Friday, July 28, 2006

Super-Sized Bowls Lead to Super-Sized Portions

I think that all too often a part of the problem for people getting healthy and fit is they do not realize exactly what a serving size is. This is important when losing fat. Getting healthy and fit requires knowing what a serving size is. That is the only way you can accurately determine how many calories you are taking in versus how amny calories you are expending in a day. This article shows this.

To your Health and Fitness,

Super-Sized Bowls Lead to Super-Sized Portions

(Ivanhoe Newswire) -- People who want to downsize their waistlines would do well downsizing the bowls they eat from, report researchers who threw an old fashioned ice cream social for coworkers to determine whether bowl and scoop size correlates to how much food people take.

Results reveal size does matter. Doubling the size of the bowl increased the amount of ice cream taken by 31 percent. When participants dipped up the frozen treat using oversized scoops, they took about 14-percent more.

People at the event were given either 17 ounce or 34 ounce bowls and either 2 ounce or 3 ounce scoops and told to help themselves to the ice cream. In cases where participants received both the bigger bowl and bigger scoop, they took nearly 57-percent more.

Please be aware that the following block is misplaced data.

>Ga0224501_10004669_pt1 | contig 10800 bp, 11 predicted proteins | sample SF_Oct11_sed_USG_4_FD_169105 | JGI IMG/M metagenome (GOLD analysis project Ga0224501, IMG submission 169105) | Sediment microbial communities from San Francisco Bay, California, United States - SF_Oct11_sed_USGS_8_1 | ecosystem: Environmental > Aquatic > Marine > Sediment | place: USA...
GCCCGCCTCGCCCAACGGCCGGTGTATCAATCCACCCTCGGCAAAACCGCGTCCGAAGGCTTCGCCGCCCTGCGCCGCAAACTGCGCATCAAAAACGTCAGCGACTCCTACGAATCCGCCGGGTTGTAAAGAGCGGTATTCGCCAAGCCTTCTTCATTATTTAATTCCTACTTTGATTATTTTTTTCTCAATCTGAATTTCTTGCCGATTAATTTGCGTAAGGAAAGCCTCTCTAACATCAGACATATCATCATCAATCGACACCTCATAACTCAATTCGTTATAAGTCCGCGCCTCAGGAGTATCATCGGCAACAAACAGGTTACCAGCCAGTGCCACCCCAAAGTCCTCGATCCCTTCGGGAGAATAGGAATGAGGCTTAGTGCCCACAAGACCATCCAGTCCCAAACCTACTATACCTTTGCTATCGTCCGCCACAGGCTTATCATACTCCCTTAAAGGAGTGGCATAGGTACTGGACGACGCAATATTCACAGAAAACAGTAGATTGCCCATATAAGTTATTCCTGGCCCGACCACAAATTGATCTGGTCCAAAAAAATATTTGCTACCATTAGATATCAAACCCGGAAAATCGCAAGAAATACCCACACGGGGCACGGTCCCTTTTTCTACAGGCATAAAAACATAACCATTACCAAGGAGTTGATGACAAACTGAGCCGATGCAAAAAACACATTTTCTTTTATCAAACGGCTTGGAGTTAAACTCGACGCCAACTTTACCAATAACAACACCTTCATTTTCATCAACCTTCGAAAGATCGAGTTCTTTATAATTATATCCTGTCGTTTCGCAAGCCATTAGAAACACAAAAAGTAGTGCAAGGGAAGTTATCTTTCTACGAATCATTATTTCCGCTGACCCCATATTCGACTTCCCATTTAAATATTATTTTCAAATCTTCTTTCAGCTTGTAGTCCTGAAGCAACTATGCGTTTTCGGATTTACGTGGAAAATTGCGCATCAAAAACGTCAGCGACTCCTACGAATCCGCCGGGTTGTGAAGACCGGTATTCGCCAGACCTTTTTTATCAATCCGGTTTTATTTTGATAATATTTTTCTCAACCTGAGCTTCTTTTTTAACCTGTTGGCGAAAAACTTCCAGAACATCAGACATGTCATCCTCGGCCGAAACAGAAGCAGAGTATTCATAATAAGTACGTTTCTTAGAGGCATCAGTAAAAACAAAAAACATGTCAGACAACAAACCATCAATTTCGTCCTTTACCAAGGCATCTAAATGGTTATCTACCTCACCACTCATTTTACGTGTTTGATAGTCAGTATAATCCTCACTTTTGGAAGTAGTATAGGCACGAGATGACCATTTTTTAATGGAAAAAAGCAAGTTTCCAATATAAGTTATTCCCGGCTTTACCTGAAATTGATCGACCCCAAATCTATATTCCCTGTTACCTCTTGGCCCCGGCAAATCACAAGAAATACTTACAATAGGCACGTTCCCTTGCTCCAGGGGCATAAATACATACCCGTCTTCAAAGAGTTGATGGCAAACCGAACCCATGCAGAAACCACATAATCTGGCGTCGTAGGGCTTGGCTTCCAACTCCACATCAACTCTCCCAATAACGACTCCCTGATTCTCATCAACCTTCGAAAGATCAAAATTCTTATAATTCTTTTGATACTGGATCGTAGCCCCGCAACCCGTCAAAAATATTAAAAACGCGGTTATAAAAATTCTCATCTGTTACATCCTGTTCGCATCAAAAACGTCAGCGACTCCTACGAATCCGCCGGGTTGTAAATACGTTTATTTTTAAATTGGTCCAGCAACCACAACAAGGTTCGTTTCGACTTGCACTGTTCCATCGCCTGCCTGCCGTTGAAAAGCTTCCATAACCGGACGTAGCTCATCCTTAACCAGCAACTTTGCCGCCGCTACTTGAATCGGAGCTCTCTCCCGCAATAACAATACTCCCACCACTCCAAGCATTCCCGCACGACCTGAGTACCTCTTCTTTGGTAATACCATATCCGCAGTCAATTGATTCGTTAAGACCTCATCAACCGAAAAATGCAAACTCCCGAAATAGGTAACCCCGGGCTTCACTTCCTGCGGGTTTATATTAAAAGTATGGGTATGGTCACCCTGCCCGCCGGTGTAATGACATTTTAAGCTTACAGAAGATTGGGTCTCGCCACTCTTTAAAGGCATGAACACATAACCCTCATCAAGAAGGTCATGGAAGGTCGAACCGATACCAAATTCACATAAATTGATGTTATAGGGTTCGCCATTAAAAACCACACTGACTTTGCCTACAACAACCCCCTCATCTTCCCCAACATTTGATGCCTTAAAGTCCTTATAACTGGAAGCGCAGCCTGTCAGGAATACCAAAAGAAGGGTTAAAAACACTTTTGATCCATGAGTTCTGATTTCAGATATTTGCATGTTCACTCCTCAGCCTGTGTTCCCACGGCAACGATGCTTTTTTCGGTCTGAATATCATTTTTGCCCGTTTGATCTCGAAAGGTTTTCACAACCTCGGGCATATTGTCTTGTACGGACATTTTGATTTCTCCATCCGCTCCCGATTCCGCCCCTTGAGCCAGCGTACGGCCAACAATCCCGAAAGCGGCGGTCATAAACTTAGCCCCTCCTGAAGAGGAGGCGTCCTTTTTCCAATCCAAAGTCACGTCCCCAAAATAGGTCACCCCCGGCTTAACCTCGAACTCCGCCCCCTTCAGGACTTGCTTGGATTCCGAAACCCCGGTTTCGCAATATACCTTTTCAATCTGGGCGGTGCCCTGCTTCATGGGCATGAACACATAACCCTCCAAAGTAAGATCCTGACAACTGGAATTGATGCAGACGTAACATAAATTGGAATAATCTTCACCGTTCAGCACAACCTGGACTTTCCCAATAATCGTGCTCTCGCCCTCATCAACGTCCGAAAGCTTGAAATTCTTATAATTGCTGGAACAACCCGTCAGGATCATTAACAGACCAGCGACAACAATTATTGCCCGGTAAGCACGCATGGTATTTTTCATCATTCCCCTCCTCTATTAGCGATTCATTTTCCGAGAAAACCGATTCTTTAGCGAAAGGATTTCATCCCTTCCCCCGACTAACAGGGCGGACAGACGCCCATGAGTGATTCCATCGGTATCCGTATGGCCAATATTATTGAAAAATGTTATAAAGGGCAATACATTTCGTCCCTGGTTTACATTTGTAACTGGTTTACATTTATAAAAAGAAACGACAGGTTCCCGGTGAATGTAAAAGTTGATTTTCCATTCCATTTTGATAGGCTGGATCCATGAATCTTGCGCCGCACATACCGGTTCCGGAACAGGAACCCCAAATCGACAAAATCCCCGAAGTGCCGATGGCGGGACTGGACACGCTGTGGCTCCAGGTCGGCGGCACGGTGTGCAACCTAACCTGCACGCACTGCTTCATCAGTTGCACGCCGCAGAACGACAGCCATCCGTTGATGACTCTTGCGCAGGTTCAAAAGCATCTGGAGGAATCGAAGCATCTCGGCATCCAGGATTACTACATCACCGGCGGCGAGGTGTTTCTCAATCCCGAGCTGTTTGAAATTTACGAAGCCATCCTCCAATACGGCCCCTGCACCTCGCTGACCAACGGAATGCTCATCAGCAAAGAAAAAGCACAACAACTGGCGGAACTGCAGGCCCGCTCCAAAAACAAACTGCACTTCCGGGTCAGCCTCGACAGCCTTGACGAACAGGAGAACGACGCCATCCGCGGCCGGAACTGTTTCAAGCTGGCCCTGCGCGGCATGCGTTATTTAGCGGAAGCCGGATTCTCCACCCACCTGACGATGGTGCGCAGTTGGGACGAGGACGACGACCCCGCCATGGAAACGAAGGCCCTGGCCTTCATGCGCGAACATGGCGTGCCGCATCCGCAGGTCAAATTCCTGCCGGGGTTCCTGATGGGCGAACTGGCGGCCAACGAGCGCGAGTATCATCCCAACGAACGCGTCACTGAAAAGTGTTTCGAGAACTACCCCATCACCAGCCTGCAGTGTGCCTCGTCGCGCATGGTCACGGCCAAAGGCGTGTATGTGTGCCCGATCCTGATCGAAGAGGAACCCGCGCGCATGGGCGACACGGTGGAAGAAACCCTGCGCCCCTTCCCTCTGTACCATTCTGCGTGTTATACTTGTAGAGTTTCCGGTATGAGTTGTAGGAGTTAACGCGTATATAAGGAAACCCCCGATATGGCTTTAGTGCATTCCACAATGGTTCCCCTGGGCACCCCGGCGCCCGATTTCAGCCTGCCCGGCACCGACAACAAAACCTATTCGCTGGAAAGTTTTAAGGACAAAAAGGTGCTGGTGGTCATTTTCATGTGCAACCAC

The findings are especially interesting, as the participants in the study were 85 food and nutrition experts who had gathered to celebrate the success of a colleague. While these professionals were good at estimating the size of their portions and the amount of calories they likely contained, they still took more when faced with the bigger bowls and scoops. All but three gobbled up the entire bowlful of ice cream.

"The fact that even they end up being tripped up by these cues just helps to show how ubiquitous and how subversive these illusions can be," reports study author Brian Wansink, director of the Food and Brand Lab at Cornell University.

If nutritionists can't resist the temptation to super-size, what hope is there for the rest of us? According to the authors, the take home message from the study may be simply to encourage people to re-engineer their immediate environment to replace larger bowls and spoons with smaller ones. They also note studies have revealed people who eat from smaller bowls are less likely to feel as if they are "sacrificing" or "on a diet."

SOURCE: American Journal of Preventive Medicine, published online July 25, 2006

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